A beginner’s guide to ETFs. The ETF industry was born as a result of the market crash in October 1987. The initial goal behind ETFs was to provide liquidity and mitigate volatility for market participants. Over the last 20 years, ETFs became a favorite investment vehicle for individual investors and asset managers. Today, globally there are 6,870 ETF products on 60 exchanges and over $3 trillion of assets under management.
ETF stands for an exchange-traded fund. ETF is a passively managed marketable security that tracks an index, a commodity, or pool of bonds. ETFs trade on the stock exchange and their price fluctuates throughout the day.
The media and investors often compare ETFs with mutual funds. In contrast with ETFs, the mutual fund managers actively look for securities in an attempt to beat their designated benchmark.
ETFs typically have higher daily liquidity and lower fees than most mutual funds. This makes them an attractive alternative for individual investors.
By design, ETFs do not produce positive alpha. Alpha is the difference between the fund and the benchmark performance. ETFs strictly follow their index, and as a result, their alpha is always zero.
ETFs popularity spiked in the past five years due to the rise of robo-advisers and lowering management fees. At the same time, many emblematic active managers underperformed their benchmarks and saw significant fund outflows.
To illustrate this, in 2015 Morningstar reported a $206.7 billion outflow from active funds and a $412.8 billion inflow in passive strategies.
There are significant variations in the index composition between indices tracking the same asset class. The ETFs structure and performance reflect these differences.
In the small-cap space, for example, IJR tracks the S&P 600 Small-Cap index, and IWM follows Russell 2000 Small Cap index. As the name suggests, the S&P index has 600 constituents, while Russell index has 2,000 members. While there are many similarities and overlaps between the two, there are also significant variations in their returns, risk and sector exposure.
In the Emerging market space, indices provided by MSCI include South Korea in their list of emerging market countries. At the same time, indices run by FTSE exclude South Korea and have it in their developed country list.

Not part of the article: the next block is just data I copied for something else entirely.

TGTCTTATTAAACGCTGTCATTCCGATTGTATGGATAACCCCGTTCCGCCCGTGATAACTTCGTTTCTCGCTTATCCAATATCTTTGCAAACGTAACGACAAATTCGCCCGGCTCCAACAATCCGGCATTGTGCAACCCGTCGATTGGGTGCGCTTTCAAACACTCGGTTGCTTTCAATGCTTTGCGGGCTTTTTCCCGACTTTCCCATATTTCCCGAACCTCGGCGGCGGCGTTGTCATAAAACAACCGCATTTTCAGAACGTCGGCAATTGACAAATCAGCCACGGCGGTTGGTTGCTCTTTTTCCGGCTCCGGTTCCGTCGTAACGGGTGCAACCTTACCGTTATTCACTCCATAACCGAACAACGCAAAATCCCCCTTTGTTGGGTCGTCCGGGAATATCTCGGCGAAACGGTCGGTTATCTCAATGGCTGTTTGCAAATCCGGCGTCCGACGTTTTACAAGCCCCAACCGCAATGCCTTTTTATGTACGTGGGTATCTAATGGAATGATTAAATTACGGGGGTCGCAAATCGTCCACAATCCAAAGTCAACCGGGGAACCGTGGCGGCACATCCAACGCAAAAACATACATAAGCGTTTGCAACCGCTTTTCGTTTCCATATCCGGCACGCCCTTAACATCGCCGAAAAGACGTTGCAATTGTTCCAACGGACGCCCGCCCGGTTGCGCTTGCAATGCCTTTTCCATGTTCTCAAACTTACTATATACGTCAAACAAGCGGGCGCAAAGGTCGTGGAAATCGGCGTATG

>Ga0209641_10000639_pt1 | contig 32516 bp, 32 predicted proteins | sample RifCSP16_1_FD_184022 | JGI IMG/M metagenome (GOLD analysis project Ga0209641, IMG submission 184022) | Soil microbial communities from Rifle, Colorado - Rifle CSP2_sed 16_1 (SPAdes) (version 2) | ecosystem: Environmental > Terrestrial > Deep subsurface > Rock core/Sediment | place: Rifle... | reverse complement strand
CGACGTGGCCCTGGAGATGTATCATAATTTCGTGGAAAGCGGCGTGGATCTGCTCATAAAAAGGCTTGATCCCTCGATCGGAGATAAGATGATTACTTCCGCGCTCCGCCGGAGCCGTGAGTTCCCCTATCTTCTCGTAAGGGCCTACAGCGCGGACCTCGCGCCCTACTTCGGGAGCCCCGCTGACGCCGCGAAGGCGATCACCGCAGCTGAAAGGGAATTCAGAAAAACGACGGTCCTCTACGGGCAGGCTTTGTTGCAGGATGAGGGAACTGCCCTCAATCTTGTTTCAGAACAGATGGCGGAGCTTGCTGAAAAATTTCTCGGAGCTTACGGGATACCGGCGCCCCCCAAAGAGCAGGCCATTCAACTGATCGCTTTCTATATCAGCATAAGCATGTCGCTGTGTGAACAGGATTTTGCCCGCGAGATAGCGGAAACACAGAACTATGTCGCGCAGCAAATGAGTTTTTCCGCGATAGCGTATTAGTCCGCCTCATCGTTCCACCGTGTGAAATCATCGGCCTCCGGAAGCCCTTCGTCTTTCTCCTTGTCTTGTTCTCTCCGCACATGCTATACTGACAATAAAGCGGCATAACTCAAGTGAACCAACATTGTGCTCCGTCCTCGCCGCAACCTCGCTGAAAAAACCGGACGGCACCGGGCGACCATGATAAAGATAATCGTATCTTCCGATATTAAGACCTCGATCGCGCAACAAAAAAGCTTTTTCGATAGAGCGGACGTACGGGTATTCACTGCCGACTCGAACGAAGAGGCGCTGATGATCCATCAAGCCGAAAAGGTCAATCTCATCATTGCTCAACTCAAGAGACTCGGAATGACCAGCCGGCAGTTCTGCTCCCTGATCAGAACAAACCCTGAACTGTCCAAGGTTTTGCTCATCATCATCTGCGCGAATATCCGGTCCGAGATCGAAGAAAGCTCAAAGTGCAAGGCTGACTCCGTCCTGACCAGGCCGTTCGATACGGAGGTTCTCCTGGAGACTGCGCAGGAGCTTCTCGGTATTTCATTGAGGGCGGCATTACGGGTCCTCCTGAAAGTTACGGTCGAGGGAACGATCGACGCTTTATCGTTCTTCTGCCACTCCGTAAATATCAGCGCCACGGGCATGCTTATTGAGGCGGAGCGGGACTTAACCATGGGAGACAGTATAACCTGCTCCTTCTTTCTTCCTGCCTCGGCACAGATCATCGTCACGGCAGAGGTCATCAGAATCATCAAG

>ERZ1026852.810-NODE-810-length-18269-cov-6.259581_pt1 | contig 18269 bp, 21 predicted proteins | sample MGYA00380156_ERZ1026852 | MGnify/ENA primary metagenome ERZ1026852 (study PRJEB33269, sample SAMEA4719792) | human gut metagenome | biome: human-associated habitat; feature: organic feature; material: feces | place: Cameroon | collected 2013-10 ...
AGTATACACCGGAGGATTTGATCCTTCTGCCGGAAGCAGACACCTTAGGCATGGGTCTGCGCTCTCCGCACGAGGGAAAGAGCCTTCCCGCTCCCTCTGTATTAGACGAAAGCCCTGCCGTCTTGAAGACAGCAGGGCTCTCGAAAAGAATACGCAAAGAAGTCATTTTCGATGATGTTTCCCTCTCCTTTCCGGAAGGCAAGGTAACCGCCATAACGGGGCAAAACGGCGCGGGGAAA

Investors seeking to manage their exposure to a particular asset class through ETFs need to consider the index differences and suitability against their overall portfolio.
The fees are the cost associated with managing the fund – transaction cost, exchange fees, administrative, legal and accounting expenses. They are subtracted from the fund performance. The costs are reported in the fund prospectus as an expense ratio. They can be as low as 0.08% and as high as 2% and more. The percentage represents the total amount of management fees over the value of assets under management.
Consider two ETFs that follow the same index. All else equal the ETF with the lower fee will always outperform the ETF with the higher one.
The ETF liquidity is critical in volatile markets and flash-sales when investors want to exit their position.
Asset under management, daily volume, and bid/ask spread drive the ETF liquidity. Larger funds offer better liquidity and lower spread.
The liquidity and the spread will impact the cost to buy or sell the fund. The spread will determine the premium you will pay to buy the ETFs on the stocks exchange. The discount is what you will need to give up to sell the ETFs. The lower the spread, the smaller difference between purchase and sale price will be. Funds with less spread will have lower exit costs.